Tuesday, July 28, 2009
A big honor for a scrappy street
By Scott Beveridge,
WEBSTER, Pa. – At one end of a short street in the heart of my hometown sits the rusting and sagging Donora-Webster Bridge that has been closed to traffic for two weeks over safety concerns.
At other end of this tiny road in Webster, Pa., there are crooked stone stairs leading to an abandoned house that is collapsing at a slow rate of speed.
Yet this road that is the length of two mini-blocks has just been given quite a noble feature and it doesn’t involve the one building sharing its address.
Commissioners in Rostraver Township have renamed the street to honor the late Pennsylvania Lt. Gov. Ernest P. Kline who grew up in the village before entering state politics in Beaver County.
It’s a fitting place to call Kline Street because his mother was part of a protest there in the 1970s that local women organized to force state transportation officials to install traffic lights at the intersection. The same confusing signals are still there, even though the traffic has all but disappeared since the bridge closed.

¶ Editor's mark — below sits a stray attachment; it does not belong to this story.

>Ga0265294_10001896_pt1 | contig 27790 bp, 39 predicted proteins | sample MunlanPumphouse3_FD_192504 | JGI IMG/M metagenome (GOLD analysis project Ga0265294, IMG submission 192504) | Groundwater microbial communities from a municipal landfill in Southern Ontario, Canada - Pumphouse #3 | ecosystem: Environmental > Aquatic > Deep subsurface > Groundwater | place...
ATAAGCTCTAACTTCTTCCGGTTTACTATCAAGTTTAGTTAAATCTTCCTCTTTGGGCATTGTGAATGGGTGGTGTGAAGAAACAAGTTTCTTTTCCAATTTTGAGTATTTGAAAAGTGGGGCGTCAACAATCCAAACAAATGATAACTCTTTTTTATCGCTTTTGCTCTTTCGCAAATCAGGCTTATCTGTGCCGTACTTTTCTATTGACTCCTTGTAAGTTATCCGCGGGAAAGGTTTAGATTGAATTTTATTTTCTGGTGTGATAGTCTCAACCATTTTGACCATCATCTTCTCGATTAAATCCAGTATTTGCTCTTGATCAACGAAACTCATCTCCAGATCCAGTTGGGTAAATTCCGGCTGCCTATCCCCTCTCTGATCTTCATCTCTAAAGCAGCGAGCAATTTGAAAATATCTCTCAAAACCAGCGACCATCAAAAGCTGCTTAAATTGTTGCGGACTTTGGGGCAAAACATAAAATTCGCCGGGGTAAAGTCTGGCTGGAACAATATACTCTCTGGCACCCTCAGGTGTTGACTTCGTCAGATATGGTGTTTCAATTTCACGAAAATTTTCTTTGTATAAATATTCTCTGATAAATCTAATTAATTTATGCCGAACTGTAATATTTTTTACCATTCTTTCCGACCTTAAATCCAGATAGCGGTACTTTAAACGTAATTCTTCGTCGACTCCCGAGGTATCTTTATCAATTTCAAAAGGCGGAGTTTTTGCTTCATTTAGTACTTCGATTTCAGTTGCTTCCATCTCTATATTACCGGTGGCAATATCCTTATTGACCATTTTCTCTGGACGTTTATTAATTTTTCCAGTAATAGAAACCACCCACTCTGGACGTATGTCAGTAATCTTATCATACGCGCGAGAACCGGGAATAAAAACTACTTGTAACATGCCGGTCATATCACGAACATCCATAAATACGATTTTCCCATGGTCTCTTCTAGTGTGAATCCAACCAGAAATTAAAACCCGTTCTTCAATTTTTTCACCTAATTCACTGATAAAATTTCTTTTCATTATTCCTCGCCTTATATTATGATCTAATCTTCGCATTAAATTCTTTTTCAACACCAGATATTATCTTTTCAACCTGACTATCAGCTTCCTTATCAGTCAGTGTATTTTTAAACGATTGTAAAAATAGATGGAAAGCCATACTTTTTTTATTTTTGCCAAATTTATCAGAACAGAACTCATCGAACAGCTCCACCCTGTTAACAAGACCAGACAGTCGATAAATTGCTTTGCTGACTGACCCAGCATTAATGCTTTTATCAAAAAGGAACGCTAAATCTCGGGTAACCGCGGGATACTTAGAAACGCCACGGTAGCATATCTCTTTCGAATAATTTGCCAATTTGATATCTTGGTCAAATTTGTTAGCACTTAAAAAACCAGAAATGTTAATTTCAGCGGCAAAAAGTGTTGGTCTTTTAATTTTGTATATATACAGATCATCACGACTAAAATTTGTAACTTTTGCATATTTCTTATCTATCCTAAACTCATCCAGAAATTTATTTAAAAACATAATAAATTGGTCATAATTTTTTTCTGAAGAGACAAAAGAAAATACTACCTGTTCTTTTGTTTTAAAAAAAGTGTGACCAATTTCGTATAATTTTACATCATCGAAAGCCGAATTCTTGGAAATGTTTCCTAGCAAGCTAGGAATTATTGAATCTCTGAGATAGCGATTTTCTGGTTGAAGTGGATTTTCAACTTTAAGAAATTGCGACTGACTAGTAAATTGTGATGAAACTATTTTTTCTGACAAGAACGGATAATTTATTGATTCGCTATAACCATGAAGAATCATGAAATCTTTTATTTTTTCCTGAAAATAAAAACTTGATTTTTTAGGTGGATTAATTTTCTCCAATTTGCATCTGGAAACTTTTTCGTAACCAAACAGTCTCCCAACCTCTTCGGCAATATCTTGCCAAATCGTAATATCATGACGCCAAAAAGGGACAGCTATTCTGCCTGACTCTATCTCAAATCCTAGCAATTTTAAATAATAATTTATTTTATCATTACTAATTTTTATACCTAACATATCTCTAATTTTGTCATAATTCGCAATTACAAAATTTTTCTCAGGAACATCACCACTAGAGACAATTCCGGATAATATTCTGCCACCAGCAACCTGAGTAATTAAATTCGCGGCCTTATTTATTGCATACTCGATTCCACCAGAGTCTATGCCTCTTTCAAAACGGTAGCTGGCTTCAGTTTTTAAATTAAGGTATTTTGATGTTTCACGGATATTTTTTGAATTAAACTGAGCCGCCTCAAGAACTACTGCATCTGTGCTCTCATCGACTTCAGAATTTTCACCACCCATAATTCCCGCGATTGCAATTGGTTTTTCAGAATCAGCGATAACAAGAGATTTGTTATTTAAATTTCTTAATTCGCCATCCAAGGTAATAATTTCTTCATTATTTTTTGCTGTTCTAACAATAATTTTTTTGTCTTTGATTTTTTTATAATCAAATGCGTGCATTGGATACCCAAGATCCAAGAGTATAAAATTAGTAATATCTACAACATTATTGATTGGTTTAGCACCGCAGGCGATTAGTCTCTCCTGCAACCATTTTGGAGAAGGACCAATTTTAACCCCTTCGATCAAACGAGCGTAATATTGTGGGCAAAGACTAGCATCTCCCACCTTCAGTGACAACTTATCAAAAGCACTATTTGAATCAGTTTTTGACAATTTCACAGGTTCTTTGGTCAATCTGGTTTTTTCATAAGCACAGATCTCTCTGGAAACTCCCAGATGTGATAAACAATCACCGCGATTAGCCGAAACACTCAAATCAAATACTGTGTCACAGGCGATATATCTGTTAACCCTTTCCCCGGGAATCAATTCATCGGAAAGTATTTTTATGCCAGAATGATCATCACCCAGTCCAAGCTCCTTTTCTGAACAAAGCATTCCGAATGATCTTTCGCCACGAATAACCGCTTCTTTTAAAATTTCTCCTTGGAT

It will surely become more confusing for such people as utility workers and delivery drivers as their likes had trouble finding Webster residences even when the bridge was open.
They had a good excuse.
Kline Street used to be Anderson Street, but that was anyone’s guess because there were no road signs marking the drag until last week. Then Westmoreland County 911 renamed Anderson, deeming it Thomas Street a two years ago when houses here were finally given street numbers. This move was supposed to make it easier and quicker for ambulances to get to emergencies in the village.
A friend tried to get here a few weeks ago for a party and the global positioning system in her van took her to Webster, across the bridge and onto what the GPS gods know as Tenth Street. The same GPS navigators take people to Donora when they try to find my house.
The Kline family must be chuckling at the honor, albeit small, our village has bestowed upon the legacy of Ernie Kline. At least most of its members know how to get here to see their name on three new large street signs in town